Vicky Featherston is the Co-Founder and Head of Strategy & Operations at HAL Systems, a company developing an energy efficient climate control solution for commercial buildings.
Let’s start with your background! Can you share with us your career journey and what you’re currently up to?
For over a decade, I ran a small consultancy in the building and design industry called Two Feathers with Julian (co-founder at HAL Systems). I looked after the design projects in that business, and my specialisation was exhibition design projects where I worked with cultural institutions, like Arts Centre Melbourne, State Library of Victoria, and Heide Museum of Modern Art. I’ve designed and produced shows on all sorts of interesting topics from music and photography, to science and design history.
Currently, I’m the Co-founder of climate-tech startup HAL Systems, where we are developing an energy efficient climate control solution for commercial buildings. We use transparent physics-based AI to generate predictions on how best to control a building’s HVAC systems to save energy while keeping people comfortable.
It’s been a whirlwind this year so far – securing funding, building a team, developing our technology, and working with our partners towards installing HAL in pilot buildings. As a female founder, I’m absolutely thrilled to have received support from The Alice Anderson Fund, and keen to bring light to the gender disparity in investment in female-led startups.
We’d love to know what a typical day is like for you. Could you describe a recent workday?
My day starts with getting the kids ready for school, while also getting myself ready, so it can be a bit of a mad scramble. Once the kids are off, then coffee is my first port of call! We have a great Italian espresso machine which makes fabulous coffee, but can be a bit temperamental!
The HAL office is located at Featherston House, which is also where we live and have HAL running, so it’s very comfortable! We’re very lucky to be able to dedicate 2 platforms to the office, which looks out onto a bushy landscape with large towering gum trees. Our team is hybrid, so when they’re in the office, we’ll have lunch together. I like to not always talk shop, but that’s not always possible, as life in a startup is exciting, but can be all encompassing!
Meetings are often online, but I also like to offer to host meetings here – which are always great, as people get to see the space where HAL first originated and meet the team in person. I often have a walk along the Darebin Creek in the late afternoon. Being outside in nature is great for improving your serotonin levels, which is especially helpful for founders of fast moving startups!
Evenings are with the kids – having dinner and chilling out with them. Connecting and laughing with them is always a great counter-balance to any stressors from the day.
Can you define work-life balance for yourself and share with us your approach in maintaining it?
Because my work and life are so intertwined, I try to be fairly focused and efficient during work hours. This way I have a better chance of being able to switch off properly outside work time. I also find it helpful with productivity to have regular breaks during the day, even if it’s just a stretch or standing outside for 5 minutes.
I think it’s also great to switch things up sometimes, like work at a different desk / location, go outside if you can, or walk a different route. We’re creatures of habit, so it’s easy to fall into a rut, where one day blurs into another. Trying new approaches can help you see things in a new light.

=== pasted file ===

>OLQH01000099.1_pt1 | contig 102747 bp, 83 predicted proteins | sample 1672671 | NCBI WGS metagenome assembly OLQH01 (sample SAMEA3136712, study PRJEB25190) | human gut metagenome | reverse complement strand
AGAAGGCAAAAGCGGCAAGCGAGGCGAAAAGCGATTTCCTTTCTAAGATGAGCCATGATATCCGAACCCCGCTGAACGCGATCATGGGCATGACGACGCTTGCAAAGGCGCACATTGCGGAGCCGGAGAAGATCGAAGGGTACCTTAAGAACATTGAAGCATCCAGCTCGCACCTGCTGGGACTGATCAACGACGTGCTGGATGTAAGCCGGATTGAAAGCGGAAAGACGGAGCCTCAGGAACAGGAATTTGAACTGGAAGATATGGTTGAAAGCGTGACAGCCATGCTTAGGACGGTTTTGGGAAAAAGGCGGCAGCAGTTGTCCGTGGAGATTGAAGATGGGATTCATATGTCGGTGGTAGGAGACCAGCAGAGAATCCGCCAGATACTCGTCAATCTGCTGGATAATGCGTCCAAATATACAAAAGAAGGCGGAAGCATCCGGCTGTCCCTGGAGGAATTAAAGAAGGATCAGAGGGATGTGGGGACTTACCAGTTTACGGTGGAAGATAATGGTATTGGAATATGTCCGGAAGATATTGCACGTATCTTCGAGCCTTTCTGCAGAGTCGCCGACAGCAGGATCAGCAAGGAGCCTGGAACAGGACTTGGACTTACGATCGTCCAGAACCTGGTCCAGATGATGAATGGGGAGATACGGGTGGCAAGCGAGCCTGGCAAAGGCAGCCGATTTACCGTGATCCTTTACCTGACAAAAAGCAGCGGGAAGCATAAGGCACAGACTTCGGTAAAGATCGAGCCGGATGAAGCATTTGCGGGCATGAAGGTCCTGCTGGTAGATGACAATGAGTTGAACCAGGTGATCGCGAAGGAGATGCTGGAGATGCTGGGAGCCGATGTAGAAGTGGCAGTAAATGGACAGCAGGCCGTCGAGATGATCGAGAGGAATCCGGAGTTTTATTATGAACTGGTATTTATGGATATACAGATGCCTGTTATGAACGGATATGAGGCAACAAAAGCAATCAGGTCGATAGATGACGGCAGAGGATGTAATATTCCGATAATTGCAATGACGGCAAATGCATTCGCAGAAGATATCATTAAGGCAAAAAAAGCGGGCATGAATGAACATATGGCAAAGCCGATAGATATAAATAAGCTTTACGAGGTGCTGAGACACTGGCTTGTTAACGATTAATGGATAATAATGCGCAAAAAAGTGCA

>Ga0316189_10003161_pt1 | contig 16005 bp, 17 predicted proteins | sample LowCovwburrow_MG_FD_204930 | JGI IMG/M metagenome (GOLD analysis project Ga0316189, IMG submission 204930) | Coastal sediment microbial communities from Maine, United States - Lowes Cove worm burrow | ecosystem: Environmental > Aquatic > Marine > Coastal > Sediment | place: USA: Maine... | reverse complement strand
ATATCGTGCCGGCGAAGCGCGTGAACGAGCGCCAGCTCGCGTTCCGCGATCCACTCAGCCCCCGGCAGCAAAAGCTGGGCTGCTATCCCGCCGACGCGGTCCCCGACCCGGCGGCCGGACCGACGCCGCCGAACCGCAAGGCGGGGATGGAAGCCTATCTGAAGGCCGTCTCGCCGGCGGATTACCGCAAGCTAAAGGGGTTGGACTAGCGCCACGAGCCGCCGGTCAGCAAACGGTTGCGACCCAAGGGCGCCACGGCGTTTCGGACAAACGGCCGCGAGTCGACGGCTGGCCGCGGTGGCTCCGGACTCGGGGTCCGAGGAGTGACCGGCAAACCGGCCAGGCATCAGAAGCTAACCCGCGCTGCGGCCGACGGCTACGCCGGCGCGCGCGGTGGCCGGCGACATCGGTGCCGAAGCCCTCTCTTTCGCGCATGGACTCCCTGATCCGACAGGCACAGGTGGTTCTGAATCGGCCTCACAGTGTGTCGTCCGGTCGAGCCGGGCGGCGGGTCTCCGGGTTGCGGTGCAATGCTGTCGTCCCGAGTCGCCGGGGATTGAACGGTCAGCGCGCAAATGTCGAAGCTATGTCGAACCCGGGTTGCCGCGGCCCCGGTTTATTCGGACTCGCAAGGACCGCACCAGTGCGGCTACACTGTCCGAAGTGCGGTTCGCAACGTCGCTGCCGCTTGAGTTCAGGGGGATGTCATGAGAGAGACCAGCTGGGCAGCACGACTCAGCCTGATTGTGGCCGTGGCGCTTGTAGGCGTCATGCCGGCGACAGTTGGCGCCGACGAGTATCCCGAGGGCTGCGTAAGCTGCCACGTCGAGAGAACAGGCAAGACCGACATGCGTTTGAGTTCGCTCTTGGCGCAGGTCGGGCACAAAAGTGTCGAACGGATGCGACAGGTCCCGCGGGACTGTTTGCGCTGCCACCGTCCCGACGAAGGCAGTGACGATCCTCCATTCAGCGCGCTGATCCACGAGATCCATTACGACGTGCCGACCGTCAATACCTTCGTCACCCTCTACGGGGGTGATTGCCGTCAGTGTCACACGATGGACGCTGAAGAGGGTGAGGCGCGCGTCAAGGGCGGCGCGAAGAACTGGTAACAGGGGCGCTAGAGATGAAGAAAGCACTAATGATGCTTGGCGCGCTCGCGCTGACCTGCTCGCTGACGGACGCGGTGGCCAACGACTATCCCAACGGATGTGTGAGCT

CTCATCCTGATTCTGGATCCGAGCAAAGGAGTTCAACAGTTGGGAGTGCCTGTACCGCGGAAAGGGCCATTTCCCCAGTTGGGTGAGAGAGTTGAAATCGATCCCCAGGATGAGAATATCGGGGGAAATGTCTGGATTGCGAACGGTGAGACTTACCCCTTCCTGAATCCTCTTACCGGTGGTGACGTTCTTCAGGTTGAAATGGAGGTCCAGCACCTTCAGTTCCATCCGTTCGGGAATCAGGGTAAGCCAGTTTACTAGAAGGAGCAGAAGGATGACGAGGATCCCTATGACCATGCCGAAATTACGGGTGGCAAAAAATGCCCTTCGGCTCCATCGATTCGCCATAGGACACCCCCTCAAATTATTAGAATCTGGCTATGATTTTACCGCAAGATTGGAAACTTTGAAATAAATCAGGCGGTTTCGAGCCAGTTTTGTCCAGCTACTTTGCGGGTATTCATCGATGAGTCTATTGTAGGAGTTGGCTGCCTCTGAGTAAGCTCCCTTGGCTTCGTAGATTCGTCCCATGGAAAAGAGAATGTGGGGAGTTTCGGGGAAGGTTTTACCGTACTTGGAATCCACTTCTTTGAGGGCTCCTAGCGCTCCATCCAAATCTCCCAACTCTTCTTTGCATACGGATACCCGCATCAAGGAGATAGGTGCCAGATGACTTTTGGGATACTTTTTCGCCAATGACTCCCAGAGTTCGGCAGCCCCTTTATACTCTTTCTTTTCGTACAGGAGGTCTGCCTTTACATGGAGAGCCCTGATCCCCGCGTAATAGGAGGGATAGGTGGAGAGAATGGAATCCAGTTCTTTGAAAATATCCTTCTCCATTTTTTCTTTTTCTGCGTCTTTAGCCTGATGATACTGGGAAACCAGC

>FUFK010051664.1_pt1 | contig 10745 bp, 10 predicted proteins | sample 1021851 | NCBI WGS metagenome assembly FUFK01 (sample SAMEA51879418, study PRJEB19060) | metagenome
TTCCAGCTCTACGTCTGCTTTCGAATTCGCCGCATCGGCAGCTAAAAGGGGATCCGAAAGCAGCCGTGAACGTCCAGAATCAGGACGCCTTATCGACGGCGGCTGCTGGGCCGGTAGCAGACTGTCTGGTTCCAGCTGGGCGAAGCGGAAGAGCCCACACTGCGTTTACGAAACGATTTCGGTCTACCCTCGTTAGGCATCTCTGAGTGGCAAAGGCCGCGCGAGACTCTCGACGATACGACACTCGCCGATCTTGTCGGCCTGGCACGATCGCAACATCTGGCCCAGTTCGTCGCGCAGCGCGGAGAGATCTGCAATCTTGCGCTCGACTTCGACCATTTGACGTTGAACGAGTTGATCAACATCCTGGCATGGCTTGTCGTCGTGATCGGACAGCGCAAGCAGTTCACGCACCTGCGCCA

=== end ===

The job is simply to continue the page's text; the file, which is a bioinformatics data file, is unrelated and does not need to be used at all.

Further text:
Change is constant, and it’s essential for growth. Have you made any lifestyle changes in the past year to improve your work-life balance?
There’s been a lot of change this year for me. Ever since we secured our seed funding, there’s been a flurry of changes and activities, which has been thrilling but also overwhelming at times. So I’ve been trying to make sure I have healthy strategies to deal with all the changes.
So that includes physical activity, talking to others, listening to really good music, and allowing yourself to let your hair down sometimes. I particularly find going on a walk with a friend really helpful – your mind and thoughts can flow, and being in nature helps you gain perspective.
We’re always on the lookout for new resources! Can you recommend any books, podcasts, or newsletters that have helped you in your journey towards balance?
I’m a big fan of podcasts. I often listen to them when I’m doing mundane tasks like laundry. I like podcasts that look at the intersection between economics and psychology, so series like Freakonomics, No Stupid Questions and Hidden Brain.
I also find podcasts by The Economist and Planet Money are great at keeping abreast of broad geo-political economic trends, as well as being super interesting. I wish I had more time for books! Right now I’m trying to read Influence by Robert Cialdini, and Thinking Fast and Slow by Daniel Kahneman.
Before we wrap up, do you have any final words of wisdom or insights on work, life, or balance that you’d like to share with our readers?
I think your perspective is very influential. If you only ever see your own problems, and compare yourself with others similar to you, it’s easy to be unhappy and unappreciative. So if you can get outside yourself and see the bigger picture, that broader perspective can help you see what really matters to you.
And I find if you can notice and enjoy the little things in your day-to-day life, like colours in the afternoon sky, a baby’s smile, a funny piece of graffiti, the veins of a leaf, interesting light patterns – appreciating these overlooked things can make daily life more rewarding. So if you see me standing outside looking up at the sky and the trees, you’ll know why!